Researchers have proposed a method for cooling trapped antihydrogen which they believe could provide “a major experimental advantage” and help to map the mysterious properties of antimatter that have, to date, remained elusive.
The new method, developed by a group of researchers from the USA and Canada, could potentially cool trapped antihydrogen atoms to temperatures 25 times colder than already achieved, making them much more stable and a lot easier to experiment on.
The suggested method, which has been published today, 7 January 2013, in IOP Publishing’s Journal of Physics B: Atomic, Molecular and Optical Physics, involves a laser which is directed at antihydrogen atoms to give them a “kick,” causing them to lose energy and cool down.
Antihydrogen atoms are formed in an ultra-high vacuum trap by injecting antiprotons into positron plasma. An atomic process causes the antiproton to capture a positron which gives an electronically excited antihydrogen atom.
Typically, the antihydrogen atoms have a lot of energy compared to the trapping depth which can distort the measurements of their properties. As it is only possible to trap very few antihydrogen atoms, the main method for reducing the high energies is to laser cool the atoms to extremely low temperatures.
Co-author of the study, Prof. Francis Robicheaux of Auburn Univ., says: “By reducing the antihydrogen energy, it should be possible to perform more precise measurements of all of its parameters. Our proposed method could reduce the average energy of trapped antihydrogen by a factor of more than 10. The ultimate goal of antihydrogen experiments is to compare its properties to those of hydrogen. Colder antihydrogen will be an important step for achieving this.”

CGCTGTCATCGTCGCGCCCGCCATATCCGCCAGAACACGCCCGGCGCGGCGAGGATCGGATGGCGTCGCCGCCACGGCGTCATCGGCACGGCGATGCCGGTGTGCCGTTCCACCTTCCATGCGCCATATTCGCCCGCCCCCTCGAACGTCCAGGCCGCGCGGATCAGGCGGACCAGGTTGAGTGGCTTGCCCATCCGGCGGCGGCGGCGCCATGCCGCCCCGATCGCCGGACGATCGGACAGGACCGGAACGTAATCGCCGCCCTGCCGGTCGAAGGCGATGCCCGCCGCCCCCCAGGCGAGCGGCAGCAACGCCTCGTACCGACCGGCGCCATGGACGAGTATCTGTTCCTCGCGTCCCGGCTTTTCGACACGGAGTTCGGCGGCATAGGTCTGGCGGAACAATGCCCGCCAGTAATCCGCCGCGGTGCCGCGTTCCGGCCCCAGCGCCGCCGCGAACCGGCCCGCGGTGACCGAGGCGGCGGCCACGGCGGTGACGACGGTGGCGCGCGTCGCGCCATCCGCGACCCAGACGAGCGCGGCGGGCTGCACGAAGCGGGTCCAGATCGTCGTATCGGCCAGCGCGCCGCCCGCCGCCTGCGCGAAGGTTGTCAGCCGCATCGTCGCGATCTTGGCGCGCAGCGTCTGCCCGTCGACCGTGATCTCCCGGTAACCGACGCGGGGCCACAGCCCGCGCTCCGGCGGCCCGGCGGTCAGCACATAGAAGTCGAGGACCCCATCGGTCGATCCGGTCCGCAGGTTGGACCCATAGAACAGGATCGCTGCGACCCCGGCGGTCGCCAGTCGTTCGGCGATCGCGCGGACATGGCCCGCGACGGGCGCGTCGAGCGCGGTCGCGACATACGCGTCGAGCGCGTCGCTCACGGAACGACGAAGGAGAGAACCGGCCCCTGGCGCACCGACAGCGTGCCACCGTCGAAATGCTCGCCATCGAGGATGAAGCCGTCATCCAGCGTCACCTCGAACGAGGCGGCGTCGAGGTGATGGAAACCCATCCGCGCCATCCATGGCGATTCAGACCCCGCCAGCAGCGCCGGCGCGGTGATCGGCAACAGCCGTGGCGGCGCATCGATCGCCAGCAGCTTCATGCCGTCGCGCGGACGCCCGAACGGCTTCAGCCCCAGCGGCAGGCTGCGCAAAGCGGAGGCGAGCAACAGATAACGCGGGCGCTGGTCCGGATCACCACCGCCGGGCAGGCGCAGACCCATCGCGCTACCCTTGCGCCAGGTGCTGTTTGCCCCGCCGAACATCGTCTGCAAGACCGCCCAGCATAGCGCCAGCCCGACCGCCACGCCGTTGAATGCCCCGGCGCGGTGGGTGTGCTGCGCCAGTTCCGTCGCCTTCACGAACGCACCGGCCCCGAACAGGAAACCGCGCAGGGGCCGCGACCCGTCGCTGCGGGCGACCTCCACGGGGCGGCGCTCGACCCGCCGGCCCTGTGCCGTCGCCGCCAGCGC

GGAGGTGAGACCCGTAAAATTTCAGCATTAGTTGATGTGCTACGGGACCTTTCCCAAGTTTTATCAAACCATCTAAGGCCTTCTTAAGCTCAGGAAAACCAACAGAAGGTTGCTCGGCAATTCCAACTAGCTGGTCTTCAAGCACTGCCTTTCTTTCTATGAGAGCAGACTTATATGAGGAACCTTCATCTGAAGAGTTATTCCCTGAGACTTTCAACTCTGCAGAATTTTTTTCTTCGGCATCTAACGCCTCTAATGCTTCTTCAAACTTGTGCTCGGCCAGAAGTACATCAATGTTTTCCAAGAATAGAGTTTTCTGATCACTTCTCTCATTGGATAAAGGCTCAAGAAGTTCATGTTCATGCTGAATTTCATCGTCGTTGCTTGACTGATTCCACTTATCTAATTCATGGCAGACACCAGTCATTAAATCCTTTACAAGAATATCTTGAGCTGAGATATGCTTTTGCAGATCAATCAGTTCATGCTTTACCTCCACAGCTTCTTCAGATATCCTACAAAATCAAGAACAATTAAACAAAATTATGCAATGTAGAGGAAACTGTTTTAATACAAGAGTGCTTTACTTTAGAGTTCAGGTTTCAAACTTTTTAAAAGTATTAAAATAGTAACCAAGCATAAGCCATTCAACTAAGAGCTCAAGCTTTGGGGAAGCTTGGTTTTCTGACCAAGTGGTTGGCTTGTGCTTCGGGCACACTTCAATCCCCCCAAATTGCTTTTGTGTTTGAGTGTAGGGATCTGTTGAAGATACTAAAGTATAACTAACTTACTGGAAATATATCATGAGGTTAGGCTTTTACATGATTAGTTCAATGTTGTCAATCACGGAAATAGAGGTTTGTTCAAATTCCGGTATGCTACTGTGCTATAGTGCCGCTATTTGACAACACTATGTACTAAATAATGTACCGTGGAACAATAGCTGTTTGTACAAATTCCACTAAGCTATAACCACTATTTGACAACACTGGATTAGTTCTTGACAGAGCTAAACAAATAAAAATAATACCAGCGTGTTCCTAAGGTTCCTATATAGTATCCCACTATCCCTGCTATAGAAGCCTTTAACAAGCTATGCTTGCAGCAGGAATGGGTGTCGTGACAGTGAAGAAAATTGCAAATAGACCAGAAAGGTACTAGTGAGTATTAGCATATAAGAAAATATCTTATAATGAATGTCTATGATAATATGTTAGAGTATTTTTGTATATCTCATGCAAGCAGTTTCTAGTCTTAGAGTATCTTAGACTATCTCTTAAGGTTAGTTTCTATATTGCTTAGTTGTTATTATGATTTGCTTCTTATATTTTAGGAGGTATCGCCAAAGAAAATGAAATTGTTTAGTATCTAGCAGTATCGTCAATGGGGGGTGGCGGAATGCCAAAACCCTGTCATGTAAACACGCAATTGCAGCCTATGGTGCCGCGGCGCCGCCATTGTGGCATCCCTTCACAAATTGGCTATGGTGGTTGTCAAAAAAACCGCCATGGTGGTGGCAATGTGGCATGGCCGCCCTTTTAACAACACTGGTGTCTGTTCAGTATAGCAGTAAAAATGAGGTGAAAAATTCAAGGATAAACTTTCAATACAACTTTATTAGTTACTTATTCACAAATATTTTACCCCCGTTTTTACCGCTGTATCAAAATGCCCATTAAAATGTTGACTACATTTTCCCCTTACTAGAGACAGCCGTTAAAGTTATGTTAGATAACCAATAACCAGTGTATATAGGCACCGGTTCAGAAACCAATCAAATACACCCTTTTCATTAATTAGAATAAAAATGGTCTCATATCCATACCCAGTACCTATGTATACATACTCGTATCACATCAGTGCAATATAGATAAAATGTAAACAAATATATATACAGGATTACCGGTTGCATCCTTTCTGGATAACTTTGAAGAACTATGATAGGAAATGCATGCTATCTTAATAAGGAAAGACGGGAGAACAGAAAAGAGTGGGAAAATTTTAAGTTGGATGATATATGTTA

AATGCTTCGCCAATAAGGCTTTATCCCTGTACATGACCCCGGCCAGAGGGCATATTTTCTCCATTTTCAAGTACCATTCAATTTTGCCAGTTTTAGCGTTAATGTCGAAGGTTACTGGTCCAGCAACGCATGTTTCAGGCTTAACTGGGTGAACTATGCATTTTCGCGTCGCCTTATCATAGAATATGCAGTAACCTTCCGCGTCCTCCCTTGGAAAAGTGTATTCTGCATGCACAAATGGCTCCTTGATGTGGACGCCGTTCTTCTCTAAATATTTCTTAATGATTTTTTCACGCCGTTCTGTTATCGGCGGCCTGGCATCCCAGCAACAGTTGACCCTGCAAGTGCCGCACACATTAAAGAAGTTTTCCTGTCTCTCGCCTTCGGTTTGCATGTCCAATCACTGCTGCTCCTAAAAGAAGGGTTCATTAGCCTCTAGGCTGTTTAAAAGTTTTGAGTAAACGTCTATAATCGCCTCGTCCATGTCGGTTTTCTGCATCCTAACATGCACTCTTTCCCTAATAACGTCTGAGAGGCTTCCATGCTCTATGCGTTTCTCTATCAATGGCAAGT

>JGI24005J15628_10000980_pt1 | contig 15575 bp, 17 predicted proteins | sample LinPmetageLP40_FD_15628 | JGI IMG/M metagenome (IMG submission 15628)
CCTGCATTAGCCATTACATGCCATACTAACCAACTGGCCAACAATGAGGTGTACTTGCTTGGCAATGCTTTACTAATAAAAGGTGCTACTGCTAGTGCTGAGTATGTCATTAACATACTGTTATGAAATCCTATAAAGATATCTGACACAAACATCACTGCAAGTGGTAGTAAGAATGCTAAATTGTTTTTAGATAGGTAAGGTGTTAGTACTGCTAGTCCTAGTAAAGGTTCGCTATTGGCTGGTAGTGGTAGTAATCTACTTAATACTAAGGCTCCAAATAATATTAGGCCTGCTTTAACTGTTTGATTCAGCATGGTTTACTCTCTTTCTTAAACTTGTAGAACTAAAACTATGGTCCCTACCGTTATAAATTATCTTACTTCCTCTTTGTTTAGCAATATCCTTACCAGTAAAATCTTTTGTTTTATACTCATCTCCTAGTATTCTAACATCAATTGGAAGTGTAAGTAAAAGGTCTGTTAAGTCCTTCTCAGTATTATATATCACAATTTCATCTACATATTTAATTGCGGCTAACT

This process, known as Doppler cooling, is an established method for cooling atoms; however, because of the restricted parameters that are needed to trap antimatter, the researchers need to be absolutely sure that it is possible.
“It is not trivial to make the necessary amount of laser light at a specific wavelength of 121 nm. Even after making the light, it will be difficult to mesh it with an antihydrogen trapping experiment. By doing the calculations, we've shown that this effort is worthwhile,” continues Robicheaux.
Through a series of computer simulations, they showed that antihydrogen atoms could be cooled to around 20 millikelvin; trapped antihydrogen atoms so far have energies up to 500 millikelvin.
In 2011, researchers from CERN reported that they had trapped antimatter for over 1,000 seconds – a record. A year later, the first experiments were performed on antihydrogen while it was trapped between a series of magnets.
Even though the processes that control the trapping are largely unknown, the researchers believe that the laser cooling should increase the amount of time antihydrogen can be trapped.
“Whatever the processes are, having slower moving, and more deeply trapped, antihydrogen should decrease the loss rate,” says Robicheaux.
Colder antihydrogen atoms could also be used to measure the gravitational property of antimatter. “No one has ever seen antimatter actually fall in the field of gravity,” says co-author Makoto Fujiwara of TRIUMF, Canada’s National Laboratory for Particle and Nuclear Physics. “Laser cooling would be a very significant step towards such an observation.”